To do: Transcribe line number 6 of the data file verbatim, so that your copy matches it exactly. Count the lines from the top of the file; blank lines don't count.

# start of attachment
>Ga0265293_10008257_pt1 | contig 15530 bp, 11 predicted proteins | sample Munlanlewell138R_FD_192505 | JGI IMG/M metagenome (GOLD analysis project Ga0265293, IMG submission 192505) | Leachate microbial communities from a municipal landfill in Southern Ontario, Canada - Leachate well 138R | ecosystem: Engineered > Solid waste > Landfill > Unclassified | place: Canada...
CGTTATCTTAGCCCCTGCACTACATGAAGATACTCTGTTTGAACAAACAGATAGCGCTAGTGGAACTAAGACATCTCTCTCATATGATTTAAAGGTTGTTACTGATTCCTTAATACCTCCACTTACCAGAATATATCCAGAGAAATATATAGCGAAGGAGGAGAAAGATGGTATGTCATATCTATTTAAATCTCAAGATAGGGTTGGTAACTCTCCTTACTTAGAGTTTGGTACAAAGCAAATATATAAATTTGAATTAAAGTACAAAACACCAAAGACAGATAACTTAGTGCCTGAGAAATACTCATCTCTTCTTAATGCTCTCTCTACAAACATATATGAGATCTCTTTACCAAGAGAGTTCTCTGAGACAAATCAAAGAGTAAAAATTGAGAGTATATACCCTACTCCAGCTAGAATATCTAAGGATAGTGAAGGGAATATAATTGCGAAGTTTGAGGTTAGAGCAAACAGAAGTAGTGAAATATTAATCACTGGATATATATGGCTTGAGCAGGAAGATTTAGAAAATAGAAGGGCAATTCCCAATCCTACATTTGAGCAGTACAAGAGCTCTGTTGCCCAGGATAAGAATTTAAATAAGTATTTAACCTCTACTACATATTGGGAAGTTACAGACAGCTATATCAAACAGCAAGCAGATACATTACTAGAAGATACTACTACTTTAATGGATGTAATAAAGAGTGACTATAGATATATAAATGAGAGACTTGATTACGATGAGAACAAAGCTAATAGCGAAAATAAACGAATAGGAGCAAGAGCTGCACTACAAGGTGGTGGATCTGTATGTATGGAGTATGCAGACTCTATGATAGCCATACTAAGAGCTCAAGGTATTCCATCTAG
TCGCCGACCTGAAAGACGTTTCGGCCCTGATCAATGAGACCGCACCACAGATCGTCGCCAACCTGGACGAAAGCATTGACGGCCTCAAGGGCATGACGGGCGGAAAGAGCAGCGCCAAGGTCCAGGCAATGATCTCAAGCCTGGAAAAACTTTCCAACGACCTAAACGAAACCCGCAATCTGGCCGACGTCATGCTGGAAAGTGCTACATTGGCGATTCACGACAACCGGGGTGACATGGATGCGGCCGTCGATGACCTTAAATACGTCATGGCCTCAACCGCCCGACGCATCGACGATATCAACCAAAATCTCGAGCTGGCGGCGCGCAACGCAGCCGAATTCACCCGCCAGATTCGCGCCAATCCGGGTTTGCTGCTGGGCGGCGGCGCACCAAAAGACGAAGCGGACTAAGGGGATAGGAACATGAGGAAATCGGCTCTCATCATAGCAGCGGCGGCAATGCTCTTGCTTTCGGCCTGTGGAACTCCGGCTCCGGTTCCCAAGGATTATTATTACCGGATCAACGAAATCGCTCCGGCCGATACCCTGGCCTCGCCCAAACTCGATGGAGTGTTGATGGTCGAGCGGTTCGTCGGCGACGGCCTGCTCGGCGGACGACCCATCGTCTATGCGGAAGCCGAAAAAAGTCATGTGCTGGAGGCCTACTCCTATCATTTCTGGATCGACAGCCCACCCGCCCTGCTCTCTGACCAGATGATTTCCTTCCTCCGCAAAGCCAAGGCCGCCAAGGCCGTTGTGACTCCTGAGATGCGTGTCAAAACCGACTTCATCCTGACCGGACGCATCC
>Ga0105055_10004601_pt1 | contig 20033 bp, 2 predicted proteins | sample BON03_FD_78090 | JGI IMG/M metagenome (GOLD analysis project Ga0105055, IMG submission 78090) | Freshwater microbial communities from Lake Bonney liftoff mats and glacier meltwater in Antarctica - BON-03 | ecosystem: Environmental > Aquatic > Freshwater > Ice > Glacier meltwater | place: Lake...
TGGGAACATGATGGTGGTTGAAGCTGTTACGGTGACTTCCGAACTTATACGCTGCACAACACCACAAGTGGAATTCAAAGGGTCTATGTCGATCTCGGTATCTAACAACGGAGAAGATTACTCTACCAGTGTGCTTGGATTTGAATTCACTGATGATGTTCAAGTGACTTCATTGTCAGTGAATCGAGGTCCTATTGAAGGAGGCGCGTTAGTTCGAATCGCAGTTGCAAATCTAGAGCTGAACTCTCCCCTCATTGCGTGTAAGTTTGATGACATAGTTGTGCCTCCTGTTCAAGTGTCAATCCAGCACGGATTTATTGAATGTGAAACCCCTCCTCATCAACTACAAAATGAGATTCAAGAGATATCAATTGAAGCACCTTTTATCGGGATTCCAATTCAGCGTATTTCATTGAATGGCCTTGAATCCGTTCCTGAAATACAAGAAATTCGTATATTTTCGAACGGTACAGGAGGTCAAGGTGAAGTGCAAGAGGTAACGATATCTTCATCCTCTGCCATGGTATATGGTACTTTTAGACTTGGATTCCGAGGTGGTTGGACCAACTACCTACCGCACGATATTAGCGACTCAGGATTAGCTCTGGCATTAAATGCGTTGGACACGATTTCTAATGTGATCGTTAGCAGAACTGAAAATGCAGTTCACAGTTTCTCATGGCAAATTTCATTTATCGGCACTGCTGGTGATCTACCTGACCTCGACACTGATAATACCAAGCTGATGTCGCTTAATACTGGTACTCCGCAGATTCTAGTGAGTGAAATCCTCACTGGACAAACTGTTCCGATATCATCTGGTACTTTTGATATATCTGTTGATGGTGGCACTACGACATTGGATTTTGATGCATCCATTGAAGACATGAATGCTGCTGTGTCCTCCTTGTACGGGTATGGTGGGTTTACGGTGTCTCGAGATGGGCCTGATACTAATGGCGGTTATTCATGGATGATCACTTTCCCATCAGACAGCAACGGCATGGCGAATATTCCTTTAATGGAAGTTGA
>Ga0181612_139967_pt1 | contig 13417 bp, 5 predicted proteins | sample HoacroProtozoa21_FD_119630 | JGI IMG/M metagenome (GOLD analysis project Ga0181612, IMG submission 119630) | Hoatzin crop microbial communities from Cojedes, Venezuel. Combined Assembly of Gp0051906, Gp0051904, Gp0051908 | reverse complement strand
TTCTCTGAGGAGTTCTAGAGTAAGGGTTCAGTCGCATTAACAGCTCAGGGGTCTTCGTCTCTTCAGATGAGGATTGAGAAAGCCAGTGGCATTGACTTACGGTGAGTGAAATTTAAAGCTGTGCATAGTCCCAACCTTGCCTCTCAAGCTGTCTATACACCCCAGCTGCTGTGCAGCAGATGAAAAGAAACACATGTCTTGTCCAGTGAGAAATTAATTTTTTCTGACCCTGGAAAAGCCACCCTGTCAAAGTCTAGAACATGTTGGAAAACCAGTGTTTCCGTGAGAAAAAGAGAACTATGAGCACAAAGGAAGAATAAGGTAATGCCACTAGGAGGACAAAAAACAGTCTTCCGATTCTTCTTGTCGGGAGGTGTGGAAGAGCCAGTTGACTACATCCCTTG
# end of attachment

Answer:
>Ga0181612_139967_pt1 | contig 13417 bp, 5 predicted proteins | sample HoacroProtozoa21_FD_119630 | JGI IMG/M metagenome (GOLD analysis project Ga0181612, IMG submission 119630) | Hoatzin crop microbial communities from Cojedes, Venezuel. Combined Assembly of Gp0051906, Gp0051904, Gp0051908 | reverse complement strand